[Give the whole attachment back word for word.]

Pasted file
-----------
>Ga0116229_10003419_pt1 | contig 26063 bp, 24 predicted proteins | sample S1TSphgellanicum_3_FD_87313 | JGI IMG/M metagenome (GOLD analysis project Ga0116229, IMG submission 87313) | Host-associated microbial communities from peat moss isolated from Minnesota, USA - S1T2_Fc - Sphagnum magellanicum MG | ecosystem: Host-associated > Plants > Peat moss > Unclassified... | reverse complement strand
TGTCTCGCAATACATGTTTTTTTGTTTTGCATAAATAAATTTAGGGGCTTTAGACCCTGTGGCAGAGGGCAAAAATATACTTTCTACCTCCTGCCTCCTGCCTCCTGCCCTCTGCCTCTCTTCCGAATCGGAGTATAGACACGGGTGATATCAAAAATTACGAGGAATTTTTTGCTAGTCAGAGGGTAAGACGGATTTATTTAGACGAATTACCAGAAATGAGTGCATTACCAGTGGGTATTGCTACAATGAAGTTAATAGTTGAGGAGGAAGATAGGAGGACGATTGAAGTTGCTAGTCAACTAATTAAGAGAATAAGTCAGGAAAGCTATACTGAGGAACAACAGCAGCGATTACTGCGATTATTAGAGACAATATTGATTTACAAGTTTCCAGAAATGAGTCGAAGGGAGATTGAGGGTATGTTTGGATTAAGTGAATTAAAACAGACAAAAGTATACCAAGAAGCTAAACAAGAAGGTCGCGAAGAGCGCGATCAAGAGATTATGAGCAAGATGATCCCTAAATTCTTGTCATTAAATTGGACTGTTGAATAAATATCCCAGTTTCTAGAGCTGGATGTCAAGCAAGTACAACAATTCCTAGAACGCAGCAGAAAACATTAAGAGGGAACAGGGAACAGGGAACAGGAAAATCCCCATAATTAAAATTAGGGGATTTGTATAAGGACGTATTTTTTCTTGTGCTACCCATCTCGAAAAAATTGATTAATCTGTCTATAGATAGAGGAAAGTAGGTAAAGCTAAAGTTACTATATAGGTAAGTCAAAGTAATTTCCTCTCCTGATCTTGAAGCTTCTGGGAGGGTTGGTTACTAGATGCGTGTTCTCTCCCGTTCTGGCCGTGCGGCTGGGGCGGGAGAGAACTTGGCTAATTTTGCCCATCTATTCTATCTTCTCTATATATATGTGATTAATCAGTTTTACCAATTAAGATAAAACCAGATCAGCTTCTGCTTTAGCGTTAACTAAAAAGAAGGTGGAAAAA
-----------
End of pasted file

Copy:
>Ga0116229_10003419_pt1 | contig 26063 bp, 24 predicted proteins | sample S1TSphgellanicum_3_FD_87313 | JGI IMG/M metagenome (GOLD analysis project Ga0116229, IMG submission 87313) | Host-associated microbial communities from peat moss isolated from Minnesota, USA - S1T2_Fc - Sphagnum magellanicum MG | ecosystem: Host-associated > Plants > Peat moss > Unclassified... | reverse complement strand
TGTCTCGCAATACATGTTTTTTTGTTTTGCATAAATAAATTTAGGGGCTTTAGACCCTGTGGCAGAGGGCAAAAATATACTTTCTACCTCCTGCCTCCTGCCTCCTGCCCTCTGCCTCTCTTCCGAATCGGAGTATAGACACGGGTGATATCAAAAATTACGAGGAATTTTTTGCTAGTCAGAGGGTAAGACGGATTTATTTAGACGAATTACCAGAAATGAGTGCATTACCAGTGGGTATTGCTACAATGAAGTTAATAGTTGAGGAGGAAGATAGGAGGACGATTGAAGTTGCTAGTCAACTAATTAAGAGAATAAGTCAGGAAAGCTATACTGAGGAACAACAGCAGCGATTACTGCGATTATTAGAGACAATATTGATTTACAAGTTTCCAGAAATGAGTCGAAGGGAGATTGAGGGTATGTTTGGATTAAGTGAATTAAAACAGACAAAAGTATACCAAGAAGCTAAACAAGAAGGTCGCGAAGAGCGCGATCAAGAGATTATGAGCAAGATGATCCCTAAATTCTTGTCATTAAATTGGACTGTTGAATAAATATCCCAGTTTCTAGAGCTGGATGTCAAGCAAGTACAACAATTCCTAGAACGCAGCAGAAAACATTAAGAGGGAACAGGGAACAGGGAACAGGAAAATCCCCATAATTAAAATTAGGGGATTTGTATAAGGACGTATTTTTTCTTGTGCTACCCATCTCGAAAAAATTGATTAATCTGTCTATAGATAGAGGAAAGTAGGTAAAGCTAAAGTTACTATATAGGTAAGTCAAAGTAATTTCCTCTCCTGATCTTGAAGCTTCTGGGAGGGTTGGTTACTAGATGCGTGTTCTCTCCCGTTCTGGCCGTGCGGCTGGGGCGGGAGAGAACTTGGCTAATTTTGCCCATCTATTCTATCTTCTCTATATATATGTGATTAATCAGTTTTACCAATTAAGATAAAACCAGATCAGCTTCTGCTTTAGCGTTAACTAAAAAGAAGGTGGAAAAA